• Incapacity for work: incapacity for work caused by illness (through no fault of the employee) or misfortune if this leads to permanent incapacity for work.
  • Competitive business: the operation of a commercial enterprise, working for a competing enterprise during leave as well as within the notice period.
  • Failure to perform service: persistently arriving late to work, repeatedly failing to comply with working hours despite being warned, significantly exceeding leave, taking leave on one’s own authority, unexcused absence, failure to perform urgent work.
  • Persistent refusal to work: the employee’s refusal to temporarily perform work in another department, even if somewhat inferior to his or her other work, in order to clear backlogs; repeated refusal to work overtime without good reason; refusal to recognise a particular person as a supervisor; repeated sleeping by a supervisory employee; refusal to work in hours missed (twelve due to attendance at a driving school).
  • Persistent noncompliance with orders: “smiling” disregard of an employer’s directive when sustained, intransigence and persistence.
  • Incitement to disobedience: inciting other employees to disobey orders given by the employer.
  • Inability to serve for an extended period of time: an investigative detention of more than 5 weeks.

Possible grounds for dismissal of blue-collar workers:

  • Deceiving the employer when concluding the employment contract: by showing false or falsified identity cards or certificates;
  • Deceive about the existence of an employment relationship that obliges him/her at the same time.
  • Inability to perform the agreed work;
  • Drunkenness;
  • Theft, embezzlement or any other criminal act which renders the employee unworthy of the employer’s trust;
  • Betrays a trade or business secret;
  • Operating a detrimental secondary business without the consent of the trade owner;
  • Leaving work without authorisation; or
  • Persistently neglects his duties; or
  • Attempt to induce the other employees to rebel against the employer to a disorderly way of life, to immoral or unlawful acts;
  • Gross insult, bodily injury or dangerous threat against the employer, his household members or the other employees;
  • Careless handling of fire and light;
  • Affliction with a deterrent disease;
  • Incapacity for work through the own fault of the employee;
  • Imprisonment for more than 14 days.

The following employees are subject to special protection against dismissal: pregnant women, parents on maternity/paternity leave and part-time parental leave, works council members, beneficiaries with disabilities and apprentices. In these cases, termination is only possible after court or official approval has been obtained and is also only permissible if certain reasons exist.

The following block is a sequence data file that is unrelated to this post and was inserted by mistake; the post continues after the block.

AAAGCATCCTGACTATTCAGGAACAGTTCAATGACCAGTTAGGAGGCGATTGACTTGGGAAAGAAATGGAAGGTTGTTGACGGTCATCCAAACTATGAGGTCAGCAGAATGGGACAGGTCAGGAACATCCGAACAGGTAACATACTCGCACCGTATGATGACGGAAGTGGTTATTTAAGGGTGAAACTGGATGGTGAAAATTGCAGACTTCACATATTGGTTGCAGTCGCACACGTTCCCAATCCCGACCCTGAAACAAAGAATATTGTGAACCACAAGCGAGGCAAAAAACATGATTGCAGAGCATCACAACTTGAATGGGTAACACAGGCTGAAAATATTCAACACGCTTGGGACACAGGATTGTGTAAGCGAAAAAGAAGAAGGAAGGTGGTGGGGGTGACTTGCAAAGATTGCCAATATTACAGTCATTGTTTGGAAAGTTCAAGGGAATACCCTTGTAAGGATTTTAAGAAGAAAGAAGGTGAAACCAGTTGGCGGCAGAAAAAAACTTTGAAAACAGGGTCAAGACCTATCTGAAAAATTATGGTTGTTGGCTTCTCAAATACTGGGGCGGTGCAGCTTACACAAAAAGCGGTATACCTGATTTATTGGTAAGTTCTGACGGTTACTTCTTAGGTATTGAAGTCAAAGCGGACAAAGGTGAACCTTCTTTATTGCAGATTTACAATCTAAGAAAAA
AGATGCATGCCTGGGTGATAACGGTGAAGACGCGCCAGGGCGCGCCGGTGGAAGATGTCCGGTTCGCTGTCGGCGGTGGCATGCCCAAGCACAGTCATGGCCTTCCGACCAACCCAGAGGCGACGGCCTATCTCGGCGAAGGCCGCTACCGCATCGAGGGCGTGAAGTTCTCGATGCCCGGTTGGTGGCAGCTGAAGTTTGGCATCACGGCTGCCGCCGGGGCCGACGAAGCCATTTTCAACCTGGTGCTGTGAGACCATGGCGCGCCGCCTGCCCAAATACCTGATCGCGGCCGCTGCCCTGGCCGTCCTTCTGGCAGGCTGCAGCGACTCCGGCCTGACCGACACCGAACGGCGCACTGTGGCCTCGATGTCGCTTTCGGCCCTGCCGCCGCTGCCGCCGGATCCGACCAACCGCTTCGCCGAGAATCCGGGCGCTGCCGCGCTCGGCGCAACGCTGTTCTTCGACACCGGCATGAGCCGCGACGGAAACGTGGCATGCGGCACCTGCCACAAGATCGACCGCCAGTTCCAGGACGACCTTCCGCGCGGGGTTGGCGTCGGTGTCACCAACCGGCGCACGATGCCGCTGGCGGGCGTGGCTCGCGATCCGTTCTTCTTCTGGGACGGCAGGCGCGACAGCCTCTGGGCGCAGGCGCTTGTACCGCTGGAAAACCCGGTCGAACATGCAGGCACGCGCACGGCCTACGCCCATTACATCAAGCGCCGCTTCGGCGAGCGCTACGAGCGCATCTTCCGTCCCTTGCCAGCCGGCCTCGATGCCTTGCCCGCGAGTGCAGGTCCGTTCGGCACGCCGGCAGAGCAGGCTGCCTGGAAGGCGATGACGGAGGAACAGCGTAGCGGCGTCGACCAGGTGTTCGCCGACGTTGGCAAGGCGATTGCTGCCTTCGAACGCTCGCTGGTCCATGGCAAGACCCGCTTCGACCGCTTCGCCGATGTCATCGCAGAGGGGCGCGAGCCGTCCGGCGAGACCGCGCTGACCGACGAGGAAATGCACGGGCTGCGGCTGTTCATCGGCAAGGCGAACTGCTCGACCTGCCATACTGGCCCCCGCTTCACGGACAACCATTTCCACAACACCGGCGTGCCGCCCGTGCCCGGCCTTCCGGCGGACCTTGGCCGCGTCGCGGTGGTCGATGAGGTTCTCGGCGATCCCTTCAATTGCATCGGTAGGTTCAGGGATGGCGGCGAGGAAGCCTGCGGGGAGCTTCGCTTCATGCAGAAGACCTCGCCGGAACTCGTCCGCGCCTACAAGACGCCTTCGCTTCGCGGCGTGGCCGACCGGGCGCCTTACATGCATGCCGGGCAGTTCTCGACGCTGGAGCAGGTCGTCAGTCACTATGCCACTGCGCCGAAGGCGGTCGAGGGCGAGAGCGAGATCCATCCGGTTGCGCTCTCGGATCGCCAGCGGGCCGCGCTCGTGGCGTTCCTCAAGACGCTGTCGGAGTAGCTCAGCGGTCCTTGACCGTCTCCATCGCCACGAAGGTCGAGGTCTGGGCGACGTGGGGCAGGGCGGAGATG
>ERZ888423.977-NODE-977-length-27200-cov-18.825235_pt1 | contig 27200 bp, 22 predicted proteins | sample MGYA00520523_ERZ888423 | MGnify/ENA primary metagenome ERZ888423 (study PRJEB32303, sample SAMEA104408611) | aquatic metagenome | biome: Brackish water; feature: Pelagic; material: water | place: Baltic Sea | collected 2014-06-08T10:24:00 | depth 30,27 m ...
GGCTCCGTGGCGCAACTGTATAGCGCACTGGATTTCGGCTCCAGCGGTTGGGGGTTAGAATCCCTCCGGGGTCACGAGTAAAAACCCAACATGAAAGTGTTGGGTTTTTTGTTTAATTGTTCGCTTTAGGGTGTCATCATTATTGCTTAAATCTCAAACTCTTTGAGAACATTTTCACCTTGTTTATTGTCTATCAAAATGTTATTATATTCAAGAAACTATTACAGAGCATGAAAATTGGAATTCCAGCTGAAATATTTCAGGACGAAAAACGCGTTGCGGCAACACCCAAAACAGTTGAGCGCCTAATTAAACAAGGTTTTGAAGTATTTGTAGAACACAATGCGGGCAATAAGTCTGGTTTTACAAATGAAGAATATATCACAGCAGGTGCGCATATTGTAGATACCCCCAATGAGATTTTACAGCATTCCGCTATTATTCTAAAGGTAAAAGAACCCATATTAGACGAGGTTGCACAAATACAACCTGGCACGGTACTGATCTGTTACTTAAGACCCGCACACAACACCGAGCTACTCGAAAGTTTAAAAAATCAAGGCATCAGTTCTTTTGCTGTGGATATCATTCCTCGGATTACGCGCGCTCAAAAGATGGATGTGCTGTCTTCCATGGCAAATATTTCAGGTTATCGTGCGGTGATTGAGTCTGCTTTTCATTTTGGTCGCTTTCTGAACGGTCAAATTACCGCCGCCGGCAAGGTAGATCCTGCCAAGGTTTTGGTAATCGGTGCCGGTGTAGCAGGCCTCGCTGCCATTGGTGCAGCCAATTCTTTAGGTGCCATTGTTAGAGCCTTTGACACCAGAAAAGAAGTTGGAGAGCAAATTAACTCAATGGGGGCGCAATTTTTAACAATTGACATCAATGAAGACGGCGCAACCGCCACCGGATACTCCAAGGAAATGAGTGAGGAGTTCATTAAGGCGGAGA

Is Severance Pay Required?

Therefore, there are currently two different severance pay schemes that apply to employment agreements. The “old system” applies to employment agreements created on or before 31 December 2002. The “new system” applies to all employment agreements created after 31 December 2002.

Apart from these statutory forms of severance pay, voluntary severance payments are either agreed in individual contracts or upon termination in order to reach a mutual termination with a general clause.

Severance Pay – Old System

The “old system” uses a severance payment scheme that provides a sliding scale of severance pay, with entitled pay increasing in relation to the temporal seniority of the employee. Severance pay entitlements under this “old system” activate when the employee has worked for an uninterrupted period of three years for the same employee. The low end of the scale provides for two times an employee’s monthly remuneration upon termination when that employee was employed for over three years. The high end of the scale provides for twelve times an employee’s monthly remuneration upon termination if that employee was employed for over twenty-five years. Severance pay under the “old system” becomes due if the employer terminates the employee or dismissed him/her without legal basis. If the employee him- or herself terminates the employment without the employer giving him/her reasons or cause to do so, no severance pay is due. Severance pay under the “old system” is very attractive for employees since it is taxed with only 6%.